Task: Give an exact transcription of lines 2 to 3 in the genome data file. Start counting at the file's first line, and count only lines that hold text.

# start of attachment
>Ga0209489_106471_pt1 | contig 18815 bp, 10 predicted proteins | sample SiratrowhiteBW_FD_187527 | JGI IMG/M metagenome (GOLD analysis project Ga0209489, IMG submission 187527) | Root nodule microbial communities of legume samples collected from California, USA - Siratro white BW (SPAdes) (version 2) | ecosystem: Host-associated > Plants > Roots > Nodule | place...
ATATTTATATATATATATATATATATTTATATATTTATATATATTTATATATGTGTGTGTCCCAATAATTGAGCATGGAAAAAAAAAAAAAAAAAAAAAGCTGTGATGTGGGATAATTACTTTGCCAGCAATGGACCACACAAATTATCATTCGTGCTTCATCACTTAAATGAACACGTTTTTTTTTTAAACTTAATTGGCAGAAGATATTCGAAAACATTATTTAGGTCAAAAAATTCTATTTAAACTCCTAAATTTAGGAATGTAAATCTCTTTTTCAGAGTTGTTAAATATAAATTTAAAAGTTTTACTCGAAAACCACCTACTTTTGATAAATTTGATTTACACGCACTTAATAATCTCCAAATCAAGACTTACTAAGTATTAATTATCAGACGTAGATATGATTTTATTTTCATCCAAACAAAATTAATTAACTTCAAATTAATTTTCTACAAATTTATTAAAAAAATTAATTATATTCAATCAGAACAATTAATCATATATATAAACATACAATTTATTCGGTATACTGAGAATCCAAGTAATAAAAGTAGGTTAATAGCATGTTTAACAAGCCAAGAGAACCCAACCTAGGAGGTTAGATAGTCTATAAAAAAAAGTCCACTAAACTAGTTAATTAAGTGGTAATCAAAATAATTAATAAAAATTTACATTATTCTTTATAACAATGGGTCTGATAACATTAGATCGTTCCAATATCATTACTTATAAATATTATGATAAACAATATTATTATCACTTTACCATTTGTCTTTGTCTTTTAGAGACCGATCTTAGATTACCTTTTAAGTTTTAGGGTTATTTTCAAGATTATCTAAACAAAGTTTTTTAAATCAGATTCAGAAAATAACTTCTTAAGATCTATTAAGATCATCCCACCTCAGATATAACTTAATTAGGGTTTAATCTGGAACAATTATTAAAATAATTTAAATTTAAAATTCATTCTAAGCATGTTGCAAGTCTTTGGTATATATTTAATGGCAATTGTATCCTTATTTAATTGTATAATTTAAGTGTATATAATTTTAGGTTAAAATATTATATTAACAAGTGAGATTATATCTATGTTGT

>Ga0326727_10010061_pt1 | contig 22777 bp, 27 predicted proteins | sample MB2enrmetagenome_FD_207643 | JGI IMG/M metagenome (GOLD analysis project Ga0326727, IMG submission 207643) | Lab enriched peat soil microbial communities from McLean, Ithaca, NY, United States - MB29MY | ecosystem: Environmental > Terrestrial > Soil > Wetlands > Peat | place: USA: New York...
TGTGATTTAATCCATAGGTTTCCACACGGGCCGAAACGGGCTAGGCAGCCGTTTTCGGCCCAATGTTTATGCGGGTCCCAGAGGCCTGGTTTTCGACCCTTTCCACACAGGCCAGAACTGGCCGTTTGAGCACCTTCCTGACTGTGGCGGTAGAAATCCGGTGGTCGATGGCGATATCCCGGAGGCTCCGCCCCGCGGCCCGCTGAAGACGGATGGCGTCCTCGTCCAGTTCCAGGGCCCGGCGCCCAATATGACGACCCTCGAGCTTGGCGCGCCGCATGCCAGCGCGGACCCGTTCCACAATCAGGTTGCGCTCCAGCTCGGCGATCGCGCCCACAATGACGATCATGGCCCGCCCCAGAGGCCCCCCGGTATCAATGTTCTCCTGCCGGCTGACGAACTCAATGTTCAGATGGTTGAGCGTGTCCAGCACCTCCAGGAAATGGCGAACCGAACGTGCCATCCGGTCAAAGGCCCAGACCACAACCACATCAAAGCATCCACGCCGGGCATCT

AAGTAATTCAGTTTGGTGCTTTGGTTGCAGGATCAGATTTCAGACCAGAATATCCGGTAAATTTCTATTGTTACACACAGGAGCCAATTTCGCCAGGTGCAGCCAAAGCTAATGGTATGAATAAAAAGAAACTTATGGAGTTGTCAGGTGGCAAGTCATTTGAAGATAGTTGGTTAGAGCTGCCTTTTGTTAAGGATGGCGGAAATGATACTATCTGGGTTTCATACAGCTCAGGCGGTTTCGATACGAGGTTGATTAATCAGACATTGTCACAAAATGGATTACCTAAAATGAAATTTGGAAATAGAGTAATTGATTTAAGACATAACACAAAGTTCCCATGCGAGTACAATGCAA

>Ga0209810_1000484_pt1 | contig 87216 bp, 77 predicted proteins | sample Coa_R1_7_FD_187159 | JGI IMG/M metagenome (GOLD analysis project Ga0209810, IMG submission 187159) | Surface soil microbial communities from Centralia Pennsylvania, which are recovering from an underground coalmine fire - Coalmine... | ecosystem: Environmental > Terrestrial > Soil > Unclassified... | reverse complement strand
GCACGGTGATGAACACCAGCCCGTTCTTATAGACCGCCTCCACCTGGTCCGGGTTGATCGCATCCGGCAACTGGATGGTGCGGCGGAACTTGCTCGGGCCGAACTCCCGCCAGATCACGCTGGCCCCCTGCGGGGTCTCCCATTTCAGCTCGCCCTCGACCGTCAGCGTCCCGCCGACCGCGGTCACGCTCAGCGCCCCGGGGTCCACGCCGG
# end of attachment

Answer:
ATATTTATATATATATATATATATATTTATATATTTATATATATTTATATATGTGTGTGTCCCAATAATTGAGCATGGAAAAAAAAAAAAAAAAAAAAAGCTGTGATGTGGGATAATTACTTTGCCAGCAATGGACCACACAAATTATCATTCGTGCTTCATCACTTAAATGAACACGTTTTTTTTTTAAACTTAATTGGCAGAAGATATTCGAAAACATTATTTAGGTCAAAAAATTCTATTTAAACTCCTAAATTTAGGAATGTAAATCTCTTTTTCAGAGTTGTTAAATATAAATTTAAAAGTTTTACTCGAAAACCACCTACTTTTGATAAATTTGATTTACACGCACTTAATAATCTCCAAATCAAGACTTACTAAGTATTAATTATCAGACGTAGATATGATTTTATTTTCATCCAAACAAAATTAATTAACTTCAAATTAATTTTCTACAAATTTATTAAAAAAATTAATTATATTCAATCAGAACAATTAATCATATATATAAACATACAATTTATTCGGTATACTGAGAATCCAAGTAATAAAAGTAGGTTAATAGCATGTTTAACAAGCCAAGAGAACCCAACCTAGGAGGTTAGATAGTCTATAAAAAAAAGTCCACTAAACTAGTTAATTAAGTGGTAATCAAAATAATTAATAAAAATTTACATTATTCTTTATAACAATGGGTCTGATAACATTAGATCGTTCCAATATCATTACTTATAAATATTATGATAAACAATATTATTATCACTTTACCATTTGTCTTTGTCTTTTAGAGACCGATCTTAGATTACCTTTTAAGTTTTAGGGTTATTTTCAAGATTATCTAAACAAAGTTTTTTAAATCAGATTCAGAAAATAACTTCTTAAGATCTATTAAGATCATCCCACCTCAGATATAACTTAATTAGGGTTTAATCTGGAACAATTATTAAAATAATTTAAATTTAAAATTCATTCTAAGCATGTTGCAAGTCTTTGGTATATATTTAATGGCAATTGTATCCTTATTTAATTGTATAATTTAAGTGTATATAATTTTAGGTTAAAATATTATATTAACAAGTGAGATTATATCTATGTTGT

>Ga0326727_10010061_pt1 | contig 22777 bp, 27 predicted proteins | sample MB2enrmetagenome_FD_207643 | JGI IMG/M metagenome (GOLD analysis project Ga0326727, IMG submission 207643) | Lab enriched peat soil microbial communities from McLean, Ithaca, NY, United States - MB29MY | ecosystem: Environmental > Terrestrial > Soil > Wetlands > Peat | place: USA: New York...